Search engine optimization (SEO) is the go-to business strategy for companies to attract people using sites like Google. Ranking number one on search engines is a competitive advantage, but can it happen without twisting both words and marketing strategy?


“I don’t read the script. The script reads me.”

(a movie character played by Robert Downey, Jr.)

The first person to read this essay will be a machine. The machine will impudently, implacably, and insistently insert itself between you, human reader, and me, human writer.

Human writers who want to reach human readers need a strategy. That strategy must use a special language to pander to the machine. It is called SEO: search engine optimization. It is a dreadful language. It relies on keywords, i.e., words for which humans might search the Internet. It requires that I make heavy use of key phrases — I repeat, heavy use of key phrases — so that my essay appears particularly relevant, in the machine’s icy judgment, to those who are searching for those key phrases.

The more I please the machine with my heavy use of key phrases, the better my odds of reaching humans like you who want to know about heavy use of key phrases. On the other hand, the process of pleasing the machine with heavy use of key phrases makes my essay less attractive to you, due to its heavy use of key phrases. In other words, the way I help you find me might make you unhappy that you did.

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How do you create competitive advantage? Elon Musk found the way, and the competitive advantage he enjoys makes his companies the best companies to work for today. Tomorrow may be a different issue.


Today we will look at three best companies, which together I will dub Elon Musk Enterprises. The reason these are the best companies to work for is that they are wonderfully independent of the uncertainties and vagaries of the free market.

Developing strategy is hard. Developing strategy that makes business news is even harder. One way to do it is Willi Robertson’s: work hard, look weird, and promote your brand relentlessly under god. Another is to possess the strategic thinking of Elon Musk.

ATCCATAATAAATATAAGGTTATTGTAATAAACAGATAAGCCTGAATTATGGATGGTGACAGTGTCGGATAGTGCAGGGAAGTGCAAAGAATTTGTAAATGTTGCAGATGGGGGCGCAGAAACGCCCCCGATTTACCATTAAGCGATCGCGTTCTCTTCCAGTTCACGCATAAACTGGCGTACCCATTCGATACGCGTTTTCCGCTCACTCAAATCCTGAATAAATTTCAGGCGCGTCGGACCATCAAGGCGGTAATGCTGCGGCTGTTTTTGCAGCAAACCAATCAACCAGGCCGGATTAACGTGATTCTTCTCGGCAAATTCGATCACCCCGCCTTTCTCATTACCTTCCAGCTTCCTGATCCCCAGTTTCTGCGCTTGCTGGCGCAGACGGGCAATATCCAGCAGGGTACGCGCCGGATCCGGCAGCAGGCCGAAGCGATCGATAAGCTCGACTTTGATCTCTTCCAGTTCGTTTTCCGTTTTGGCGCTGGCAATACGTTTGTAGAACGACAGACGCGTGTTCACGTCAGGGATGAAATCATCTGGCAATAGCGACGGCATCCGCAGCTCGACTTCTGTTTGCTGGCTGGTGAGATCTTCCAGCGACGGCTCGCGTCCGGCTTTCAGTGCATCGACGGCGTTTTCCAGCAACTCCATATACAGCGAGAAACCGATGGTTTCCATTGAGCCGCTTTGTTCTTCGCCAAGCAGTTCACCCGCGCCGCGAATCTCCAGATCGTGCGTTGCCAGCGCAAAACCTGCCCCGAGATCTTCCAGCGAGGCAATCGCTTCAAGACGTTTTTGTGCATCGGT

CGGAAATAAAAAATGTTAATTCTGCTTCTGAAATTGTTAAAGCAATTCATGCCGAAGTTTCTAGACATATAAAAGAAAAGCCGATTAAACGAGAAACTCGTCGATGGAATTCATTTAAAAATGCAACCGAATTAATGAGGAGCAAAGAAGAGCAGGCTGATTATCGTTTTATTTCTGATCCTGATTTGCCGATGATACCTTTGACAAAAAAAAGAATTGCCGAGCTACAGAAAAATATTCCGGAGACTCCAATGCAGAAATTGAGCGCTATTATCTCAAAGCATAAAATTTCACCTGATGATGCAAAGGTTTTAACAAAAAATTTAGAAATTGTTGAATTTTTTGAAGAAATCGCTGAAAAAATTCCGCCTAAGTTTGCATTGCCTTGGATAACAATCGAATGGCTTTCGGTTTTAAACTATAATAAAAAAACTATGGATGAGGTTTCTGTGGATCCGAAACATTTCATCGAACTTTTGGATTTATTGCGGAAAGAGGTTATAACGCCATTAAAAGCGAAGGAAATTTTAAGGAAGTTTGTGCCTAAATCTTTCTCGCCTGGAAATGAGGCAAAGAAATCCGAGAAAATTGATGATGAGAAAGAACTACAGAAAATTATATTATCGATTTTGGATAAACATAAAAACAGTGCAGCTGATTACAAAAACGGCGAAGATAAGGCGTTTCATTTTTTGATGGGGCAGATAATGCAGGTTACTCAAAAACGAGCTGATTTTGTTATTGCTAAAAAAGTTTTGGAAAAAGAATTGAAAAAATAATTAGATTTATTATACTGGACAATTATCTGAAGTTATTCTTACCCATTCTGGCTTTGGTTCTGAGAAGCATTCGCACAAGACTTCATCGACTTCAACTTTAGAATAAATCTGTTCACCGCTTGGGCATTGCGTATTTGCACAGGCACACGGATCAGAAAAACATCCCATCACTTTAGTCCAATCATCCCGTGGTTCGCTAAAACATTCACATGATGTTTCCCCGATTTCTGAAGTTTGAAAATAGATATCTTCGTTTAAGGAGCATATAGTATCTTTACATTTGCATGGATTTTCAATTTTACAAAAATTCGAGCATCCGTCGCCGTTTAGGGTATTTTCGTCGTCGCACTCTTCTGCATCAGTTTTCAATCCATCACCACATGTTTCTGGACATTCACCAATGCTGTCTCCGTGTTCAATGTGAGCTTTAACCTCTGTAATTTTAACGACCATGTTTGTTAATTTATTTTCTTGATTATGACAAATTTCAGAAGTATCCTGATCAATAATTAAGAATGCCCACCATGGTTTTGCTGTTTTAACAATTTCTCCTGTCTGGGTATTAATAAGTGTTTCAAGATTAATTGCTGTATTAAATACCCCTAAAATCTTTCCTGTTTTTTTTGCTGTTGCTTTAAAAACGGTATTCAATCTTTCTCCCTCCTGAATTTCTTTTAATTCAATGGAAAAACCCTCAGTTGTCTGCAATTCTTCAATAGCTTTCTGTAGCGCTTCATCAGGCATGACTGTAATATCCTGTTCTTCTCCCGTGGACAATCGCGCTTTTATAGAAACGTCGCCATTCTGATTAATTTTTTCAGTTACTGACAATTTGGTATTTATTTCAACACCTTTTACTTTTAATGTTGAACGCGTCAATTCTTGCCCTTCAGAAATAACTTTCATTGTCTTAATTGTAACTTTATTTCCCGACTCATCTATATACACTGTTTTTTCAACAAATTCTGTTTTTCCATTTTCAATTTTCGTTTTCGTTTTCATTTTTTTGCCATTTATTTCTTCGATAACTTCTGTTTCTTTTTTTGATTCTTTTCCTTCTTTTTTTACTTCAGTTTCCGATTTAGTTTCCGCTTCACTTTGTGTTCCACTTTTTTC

Launching a new strategy is fraught with unexpected problems since consumer demand is always somewhat unpredictable. Oprah Winfrey can attest to that with her W network. Implementing a strategic plan, however, should be easier if the strategy actually has a coherent, consistent set of activities behind it. It helps further when the set of activities behind a strategy is simple and elegant.

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Don’t think you have to choose between left- or right-brain thinking when it comes to decision making. In fact, creatives and quants complement each other and can boost strategic thinking within groups. Effective decision making combines the best ideas from humans and machines. Machines are people too.

Odds are I made up that statistic in the title. Does that make me a quant or a creative? Meanwhile, though, there are critical business decisions to be made. It seems there always are. Making critical business decisions proves we’re very important businesspeople.

We must decide whether to make those decisions with the quants and their shiny petabyte teraflop machines or the creatives and their glorious, soaring humanoid imaginations.

Or not. I vote not.

A recent Op-Ed by Timothy Egan in The New York Times, “Creativity vs. Quants,” eloquently and intelligently brought into the digital age the ancient debate between tastes-great and less-filling. Mr. Egan wisely did not take sides even as he noted victories and defeats for both clans. And yet there is still an either-or undercurrent, perhaps not from Mr. Egan but certainly in the general culture. As for me, I vote not to make quants and creatives an either-or dichotomy.

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Competitive intelligence, trade secrets, and Oreos: Learn how a Chinese company tried to gain a competitive advantage from an American competitor using a twisted market strategy that led all parties to fail at competing. Clearly, taking risks does not guarantee a competitive advantage. 


A short news item in USA Today on March 6, 2014, reported that a San Francisco jury found two men guilty of stealing trade secrets from DuPont. Stealing trade secrets intrigues me since I am in competitive intelligence (CI), and CI has fought for decades against the idea that we’re corporate James Bonds spying on competitors.

We won the battle. The only people now who consider CI to be as exciting as industrial espionage are those who haven’t left their caves since Y2K. Today’s misconceptions are too sad even for Austin Powers. CI today is misconstrued as fishing online for competitor data, mischaracterized as trolling social media for customers’ view of competitors, or misunderstood as sniffing financial reports. But this is another subject. At least it is no longer espionage. At last the world realized we are boring.

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